Though it is only 20 miles from the city, few of Tucson’s 450,000 plus citizens know the Altar Valley. The best way to orient them is to take their mind’s eye to the south facing views from Tucson’s prized Arizona-Sonora Desert Museum, where one can gaze far south to the international border shared with Mexico. The evening view is particularly stunning and startling. The foreground sparkles with lights from hundreds of homes, roads and cars that have jumped the confines of the urban Tucson Basin, much of it in unregulated or wildcat subdivision. Further south, a line of contrast marks the edge of a roughly 610,000 acre sea of darkness – the Altar Valley watershed, a working landscape presided over by Baboquivari Peak.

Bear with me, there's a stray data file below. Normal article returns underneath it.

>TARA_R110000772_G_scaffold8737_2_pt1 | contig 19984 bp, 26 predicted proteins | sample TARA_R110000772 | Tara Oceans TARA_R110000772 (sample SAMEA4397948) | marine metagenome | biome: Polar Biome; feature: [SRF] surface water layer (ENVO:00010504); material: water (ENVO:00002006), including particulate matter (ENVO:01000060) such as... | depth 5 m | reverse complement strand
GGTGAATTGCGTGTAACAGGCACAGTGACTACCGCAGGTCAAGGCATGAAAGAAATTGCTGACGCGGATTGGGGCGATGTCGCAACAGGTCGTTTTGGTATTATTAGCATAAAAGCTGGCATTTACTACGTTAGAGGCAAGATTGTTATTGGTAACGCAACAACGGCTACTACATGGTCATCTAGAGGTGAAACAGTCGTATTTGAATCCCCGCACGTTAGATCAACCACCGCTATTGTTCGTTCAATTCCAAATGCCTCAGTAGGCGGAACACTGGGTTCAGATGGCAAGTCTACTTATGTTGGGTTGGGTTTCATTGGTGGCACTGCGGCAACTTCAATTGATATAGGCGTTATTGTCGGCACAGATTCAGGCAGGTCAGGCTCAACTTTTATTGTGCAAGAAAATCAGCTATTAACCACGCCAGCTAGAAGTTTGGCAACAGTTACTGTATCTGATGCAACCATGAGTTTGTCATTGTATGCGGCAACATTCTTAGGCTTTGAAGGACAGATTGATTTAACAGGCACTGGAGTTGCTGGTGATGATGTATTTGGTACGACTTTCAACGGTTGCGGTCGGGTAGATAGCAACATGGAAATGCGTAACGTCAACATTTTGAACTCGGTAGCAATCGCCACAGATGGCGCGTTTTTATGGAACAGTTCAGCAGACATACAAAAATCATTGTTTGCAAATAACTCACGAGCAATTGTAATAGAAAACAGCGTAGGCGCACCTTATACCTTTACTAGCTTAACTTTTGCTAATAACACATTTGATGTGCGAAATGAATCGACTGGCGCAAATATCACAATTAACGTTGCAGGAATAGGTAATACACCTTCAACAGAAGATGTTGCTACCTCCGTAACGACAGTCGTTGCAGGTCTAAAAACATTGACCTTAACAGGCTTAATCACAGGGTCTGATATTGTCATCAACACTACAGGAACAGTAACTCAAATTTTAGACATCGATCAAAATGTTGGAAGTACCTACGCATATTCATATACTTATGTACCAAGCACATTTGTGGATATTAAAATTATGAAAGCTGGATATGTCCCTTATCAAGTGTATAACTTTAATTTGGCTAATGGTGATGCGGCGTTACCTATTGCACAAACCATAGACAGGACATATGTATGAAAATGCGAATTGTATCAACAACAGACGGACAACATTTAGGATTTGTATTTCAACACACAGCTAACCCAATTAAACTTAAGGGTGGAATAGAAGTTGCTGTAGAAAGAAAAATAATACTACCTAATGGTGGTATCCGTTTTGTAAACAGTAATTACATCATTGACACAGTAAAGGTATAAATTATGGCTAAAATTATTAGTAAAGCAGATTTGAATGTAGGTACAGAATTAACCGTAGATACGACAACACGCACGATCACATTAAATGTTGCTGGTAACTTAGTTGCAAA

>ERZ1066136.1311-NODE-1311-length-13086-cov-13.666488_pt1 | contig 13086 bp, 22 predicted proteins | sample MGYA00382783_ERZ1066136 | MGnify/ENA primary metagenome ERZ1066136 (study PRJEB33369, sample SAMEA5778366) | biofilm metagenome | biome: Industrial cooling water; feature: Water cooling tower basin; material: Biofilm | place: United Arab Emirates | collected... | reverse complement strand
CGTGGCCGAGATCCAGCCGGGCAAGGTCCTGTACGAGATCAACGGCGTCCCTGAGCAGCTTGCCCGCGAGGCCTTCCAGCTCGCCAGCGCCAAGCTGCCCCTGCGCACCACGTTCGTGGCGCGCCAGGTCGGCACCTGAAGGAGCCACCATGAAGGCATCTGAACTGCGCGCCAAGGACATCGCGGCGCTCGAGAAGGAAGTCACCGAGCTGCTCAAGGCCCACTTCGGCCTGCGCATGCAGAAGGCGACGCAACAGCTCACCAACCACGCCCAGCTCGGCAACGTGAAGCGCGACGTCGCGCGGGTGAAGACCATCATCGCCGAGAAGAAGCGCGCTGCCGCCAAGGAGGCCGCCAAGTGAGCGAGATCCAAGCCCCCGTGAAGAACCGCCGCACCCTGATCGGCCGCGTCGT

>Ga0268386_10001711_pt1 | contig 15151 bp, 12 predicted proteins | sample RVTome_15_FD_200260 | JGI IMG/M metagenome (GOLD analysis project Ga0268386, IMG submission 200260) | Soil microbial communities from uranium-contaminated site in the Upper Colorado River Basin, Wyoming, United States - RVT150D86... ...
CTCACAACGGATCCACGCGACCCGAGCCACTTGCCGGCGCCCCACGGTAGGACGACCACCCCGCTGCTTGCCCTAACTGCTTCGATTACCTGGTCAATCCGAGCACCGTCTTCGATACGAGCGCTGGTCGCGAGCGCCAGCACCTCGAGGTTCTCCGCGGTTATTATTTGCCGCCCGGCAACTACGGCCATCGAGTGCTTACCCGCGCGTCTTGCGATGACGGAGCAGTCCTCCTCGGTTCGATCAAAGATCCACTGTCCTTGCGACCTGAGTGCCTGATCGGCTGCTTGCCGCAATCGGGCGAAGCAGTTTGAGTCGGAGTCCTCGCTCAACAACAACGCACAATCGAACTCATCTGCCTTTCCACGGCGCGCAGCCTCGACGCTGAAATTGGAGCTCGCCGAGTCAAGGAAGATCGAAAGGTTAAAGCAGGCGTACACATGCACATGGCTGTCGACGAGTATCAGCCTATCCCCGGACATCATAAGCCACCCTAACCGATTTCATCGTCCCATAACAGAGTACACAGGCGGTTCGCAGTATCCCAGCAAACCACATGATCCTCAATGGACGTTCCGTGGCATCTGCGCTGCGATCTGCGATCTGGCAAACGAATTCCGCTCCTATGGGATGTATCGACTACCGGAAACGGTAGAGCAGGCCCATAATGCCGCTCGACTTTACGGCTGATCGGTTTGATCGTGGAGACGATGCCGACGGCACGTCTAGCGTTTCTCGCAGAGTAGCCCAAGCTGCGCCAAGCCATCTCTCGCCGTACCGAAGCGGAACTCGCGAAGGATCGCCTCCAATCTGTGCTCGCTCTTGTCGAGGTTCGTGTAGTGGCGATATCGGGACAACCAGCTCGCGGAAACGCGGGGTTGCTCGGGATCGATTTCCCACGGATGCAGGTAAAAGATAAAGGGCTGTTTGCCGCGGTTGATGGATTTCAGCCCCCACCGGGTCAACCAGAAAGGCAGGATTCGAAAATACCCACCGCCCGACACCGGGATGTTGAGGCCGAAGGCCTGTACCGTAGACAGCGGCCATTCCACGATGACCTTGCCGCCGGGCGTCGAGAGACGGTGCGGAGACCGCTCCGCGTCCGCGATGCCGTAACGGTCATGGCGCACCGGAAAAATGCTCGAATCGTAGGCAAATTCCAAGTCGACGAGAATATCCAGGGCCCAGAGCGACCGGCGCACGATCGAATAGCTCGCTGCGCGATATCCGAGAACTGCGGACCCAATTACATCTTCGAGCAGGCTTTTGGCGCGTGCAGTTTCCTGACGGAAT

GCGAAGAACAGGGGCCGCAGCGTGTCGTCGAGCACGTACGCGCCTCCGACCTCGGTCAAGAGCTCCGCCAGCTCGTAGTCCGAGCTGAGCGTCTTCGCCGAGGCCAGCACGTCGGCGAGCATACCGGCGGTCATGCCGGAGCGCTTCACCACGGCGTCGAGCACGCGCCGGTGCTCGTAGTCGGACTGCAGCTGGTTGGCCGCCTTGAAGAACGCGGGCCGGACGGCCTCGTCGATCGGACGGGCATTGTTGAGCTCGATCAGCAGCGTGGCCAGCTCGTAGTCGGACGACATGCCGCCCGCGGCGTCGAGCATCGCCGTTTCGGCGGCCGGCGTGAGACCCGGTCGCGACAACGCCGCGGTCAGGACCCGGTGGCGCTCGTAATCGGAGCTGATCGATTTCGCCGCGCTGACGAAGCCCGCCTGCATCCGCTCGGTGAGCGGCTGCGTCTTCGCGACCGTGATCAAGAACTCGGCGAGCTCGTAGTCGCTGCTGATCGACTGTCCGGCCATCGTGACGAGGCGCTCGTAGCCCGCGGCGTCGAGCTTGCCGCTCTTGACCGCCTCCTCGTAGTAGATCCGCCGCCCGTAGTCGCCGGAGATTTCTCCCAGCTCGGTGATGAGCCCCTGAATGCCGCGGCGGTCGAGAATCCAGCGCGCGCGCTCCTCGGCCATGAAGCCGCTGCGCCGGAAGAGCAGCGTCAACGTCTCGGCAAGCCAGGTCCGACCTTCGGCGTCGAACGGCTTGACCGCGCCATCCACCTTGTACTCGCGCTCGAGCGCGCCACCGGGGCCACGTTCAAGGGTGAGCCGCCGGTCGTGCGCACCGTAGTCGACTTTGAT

The Altar Valley planning area is approximately 52 miles long and 20 miles wide. It is generally bound on the south by the United States/Mexico border, on the north by State Route 86 (the Ajo Highway), on the west by the Baboquivari and Coyote Mountains, and on the east by the Sierrita, Las Guijas, Cerro Colorado, and San Luis Mountains. It also encompasses three small towns: Three Points at the State Routes 86/286 juncture, Arivaca as the extreme southeastern end, and Sasabe at the southern end.